Hibbing Public Utilities provides electricity and electrical services to the City of Hibbing and surrounding areas.
The Utility’s main power generating plant is located near the downtown business district. The plant burns coal in its three boilers which have a total combined output capacity of 400,000 pounds of steam per hour.
This steam is then used by three turbo-generators to supply the system with electrical power. These three generators have a total connected load capability of 31 megawatts. Over the last year, the City of Hibbing used more than 110 million kilowatt-hours of electricity which is distributed over 96 miles of power lines.
The Utility supplements the City’s electrical needs by brokering energy over the MAPP System. Hibbing Public Utilities also participates in Commercial Electric Power Grant rebates and the Residential Electric Energy Analysis. Please see left sidebar for more information.
• When drying clothes, dry only full loads. Dry loads one after another to take advantage of heat buildup. Clean the lint screen before and after each load.
• Turn off lights when not in use. Keep lights clean. Replace your most used incandescent with compact florescent bulbs. They use up to 75% less energy.
• When washing clothes, use cold water when you can. Wash only full loads and select the correct water level for the load size.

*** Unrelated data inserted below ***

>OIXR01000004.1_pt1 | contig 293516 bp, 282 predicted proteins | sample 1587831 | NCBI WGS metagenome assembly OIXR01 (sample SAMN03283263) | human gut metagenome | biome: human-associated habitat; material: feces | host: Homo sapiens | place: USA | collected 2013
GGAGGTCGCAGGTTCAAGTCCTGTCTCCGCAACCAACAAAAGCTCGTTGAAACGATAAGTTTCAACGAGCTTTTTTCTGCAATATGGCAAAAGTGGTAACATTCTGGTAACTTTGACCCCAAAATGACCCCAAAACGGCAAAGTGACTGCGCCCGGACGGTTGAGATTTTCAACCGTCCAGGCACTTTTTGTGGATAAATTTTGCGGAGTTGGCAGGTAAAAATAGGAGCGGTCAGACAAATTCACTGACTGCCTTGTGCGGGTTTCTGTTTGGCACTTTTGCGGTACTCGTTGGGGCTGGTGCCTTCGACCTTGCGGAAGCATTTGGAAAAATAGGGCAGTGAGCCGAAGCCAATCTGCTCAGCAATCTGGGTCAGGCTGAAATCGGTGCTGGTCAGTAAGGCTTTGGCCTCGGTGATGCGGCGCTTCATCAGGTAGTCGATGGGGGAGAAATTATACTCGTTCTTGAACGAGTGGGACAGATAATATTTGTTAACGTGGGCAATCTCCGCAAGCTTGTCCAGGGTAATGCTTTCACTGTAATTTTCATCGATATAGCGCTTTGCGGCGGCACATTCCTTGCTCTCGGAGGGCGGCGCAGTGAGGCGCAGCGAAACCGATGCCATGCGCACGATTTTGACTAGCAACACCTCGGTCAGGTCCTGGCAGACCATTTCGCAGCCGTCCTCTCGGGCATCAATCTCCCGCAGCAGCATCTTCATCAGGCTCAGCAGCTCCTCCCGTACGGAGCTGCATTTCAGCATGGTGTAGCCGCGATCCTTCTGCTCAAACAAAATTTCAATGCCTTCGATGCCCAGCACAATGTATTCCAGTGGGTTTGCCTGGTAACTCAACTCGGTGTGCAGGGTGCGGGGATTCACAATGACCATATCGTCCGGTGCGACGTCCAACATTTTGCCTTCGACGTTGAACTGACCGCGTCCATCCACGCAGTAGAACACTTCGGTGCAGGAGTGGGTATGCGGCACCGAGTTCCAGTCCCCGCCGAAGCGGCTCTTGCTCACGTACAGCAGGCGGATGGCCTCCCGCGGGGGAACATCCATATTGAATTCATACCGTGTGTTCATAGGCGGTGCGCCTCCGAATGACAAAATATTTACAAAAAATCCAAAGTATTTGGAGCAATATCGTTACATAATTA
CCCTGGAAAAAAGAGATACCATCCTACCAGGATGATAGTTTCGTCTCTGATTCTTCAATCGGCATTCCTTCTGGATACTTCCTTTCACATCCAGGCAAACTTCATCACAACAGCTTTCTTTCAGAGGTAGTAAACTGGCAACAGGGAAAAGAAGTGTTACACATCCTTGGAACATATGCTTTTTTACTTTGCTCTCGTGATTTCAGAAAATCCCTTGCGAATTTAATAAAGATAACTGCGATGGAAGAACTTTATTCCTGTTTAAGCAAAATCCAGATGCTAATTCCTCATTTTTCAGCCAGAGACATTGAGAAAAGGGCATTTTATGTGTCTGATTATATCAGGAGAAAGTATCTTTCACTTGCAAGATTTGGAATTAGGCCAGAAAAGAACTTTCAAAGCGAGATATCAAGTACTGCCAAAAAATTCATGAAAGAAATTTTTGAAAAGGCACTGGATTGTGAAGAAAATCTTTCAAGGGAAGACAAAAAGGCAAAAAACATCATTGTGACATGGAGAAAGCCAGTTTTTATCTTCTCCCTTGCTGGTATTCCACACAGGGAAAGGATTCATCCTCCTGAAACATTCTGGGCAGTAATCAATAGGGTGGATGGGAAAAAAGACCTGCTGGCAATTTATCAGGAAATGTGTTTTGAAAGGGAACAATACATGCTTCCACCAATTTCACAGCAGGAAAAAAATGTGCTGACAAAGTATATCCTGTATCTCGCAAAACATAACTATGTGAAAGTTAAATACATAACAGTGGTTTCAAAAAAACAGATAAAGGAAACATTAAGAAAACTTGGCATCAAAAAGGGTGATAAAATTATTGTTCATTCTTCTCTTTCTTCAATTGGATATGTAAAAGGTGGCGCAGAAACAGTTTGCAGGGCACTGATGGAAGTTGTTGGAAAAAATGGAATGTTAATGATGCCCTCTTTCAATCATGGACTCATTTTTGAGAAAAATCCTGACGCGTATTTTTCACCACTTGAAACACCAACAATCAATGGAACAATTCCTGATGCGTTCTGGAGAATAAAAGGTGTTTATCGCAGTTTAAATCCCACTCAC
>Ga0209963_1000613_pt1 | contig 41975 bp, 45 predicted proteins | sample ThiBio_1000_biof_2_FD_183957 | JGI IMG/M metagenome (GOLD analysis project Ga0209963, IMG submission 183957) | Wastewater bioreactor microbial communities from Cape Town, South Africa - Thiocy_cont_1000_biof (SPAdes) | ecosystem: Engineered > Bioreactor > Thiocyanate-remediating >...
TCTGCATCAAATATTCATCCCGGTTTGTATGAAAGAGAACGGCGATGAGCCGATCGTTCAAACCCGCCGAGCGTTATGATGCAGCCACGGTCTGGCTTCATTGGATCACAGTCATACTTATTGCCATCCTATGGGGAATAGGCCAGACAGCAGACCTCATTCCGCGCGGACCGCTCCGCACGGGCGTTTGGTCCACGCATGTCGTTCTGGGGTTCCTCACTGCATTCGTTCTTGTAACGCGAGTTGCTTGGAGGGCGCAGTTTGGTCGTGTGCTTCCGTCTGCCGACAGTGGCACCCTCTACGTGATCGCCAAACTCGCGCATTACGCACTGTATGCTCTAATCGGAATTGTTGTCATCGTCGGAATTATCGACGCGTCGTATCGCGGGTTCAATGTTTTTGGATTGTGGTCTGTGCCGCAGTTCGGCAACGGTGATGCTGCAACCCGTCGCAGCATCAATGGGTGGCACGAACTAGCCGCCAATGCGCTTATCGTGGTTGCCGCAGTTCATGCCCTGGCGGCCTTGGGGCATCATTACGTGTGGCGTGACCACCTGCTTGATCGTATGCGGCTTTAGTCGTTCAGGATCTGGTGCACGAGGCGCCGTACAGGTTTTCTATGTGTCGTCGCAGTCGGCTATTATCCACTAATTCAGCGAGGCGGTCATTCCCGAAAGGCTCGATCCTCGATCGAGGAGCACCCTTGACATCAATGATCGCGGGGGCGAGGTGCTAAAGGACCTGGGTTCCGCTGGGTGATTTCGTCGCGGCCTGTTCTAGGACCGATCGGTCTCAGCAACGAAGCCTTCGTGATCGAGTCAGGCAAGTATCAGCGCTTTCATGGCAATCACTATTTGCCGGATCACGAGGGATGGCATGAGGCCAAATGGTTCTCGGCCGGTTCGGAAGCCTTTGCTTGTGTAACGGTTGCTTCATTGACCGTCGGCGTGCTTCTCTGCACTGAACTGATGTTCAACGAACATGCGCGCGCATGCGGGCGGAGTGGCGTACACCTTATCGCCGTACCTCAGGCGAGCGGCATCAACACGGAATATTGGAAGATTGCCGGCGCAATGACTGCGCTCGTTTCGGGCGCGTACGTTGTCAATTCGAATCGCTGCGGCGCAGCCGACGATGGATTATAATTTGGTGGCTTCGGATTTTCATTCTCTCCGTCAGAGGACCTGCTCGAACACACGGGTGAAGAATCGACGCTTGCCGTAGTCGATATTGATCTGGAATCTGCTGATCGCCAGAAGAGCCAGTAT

• Use the microwave to save energy cooking. Pre-heat only for baking. Avoid opening the oven to check the progress. Turn oven off before food is done, use retained heat to finish cooking.
• Showers use much less hot water than baths. Install energy saving low-flow shower heads and flow restrictors. Fix leaks to save energy and water. Fill the bathtub half way or less.•
Energy conservation is an important part of our daily lives. It may be helpful to you to have a better understanding of the term KILOWATT. A kilowatt (KW) is what we use to measure the electricity we consume. Kilo Means 1,000 and watt is our basic unit of electrical energy, forming the word kilowatt.
In order to estimate the energy consumed by each appliance, you must know the wattage of the appliance and the hours it is used each month. You will find the wattage stamped on a metal plate attached to the appliance or engraved on the appliance itself. Use the following method to determine the kilowatt hours consumed by each appliance.
WATTAGE X HOURS USED / 1,000 = KILOWATT HOURS.
Attached is a list of typical household appliances, the wattage required to operate them, and the cost per kilowatt hour. These calculations are based on the per KWH rate of $.093.
APPLIANCE USAGE COST ANALYSIS CHART
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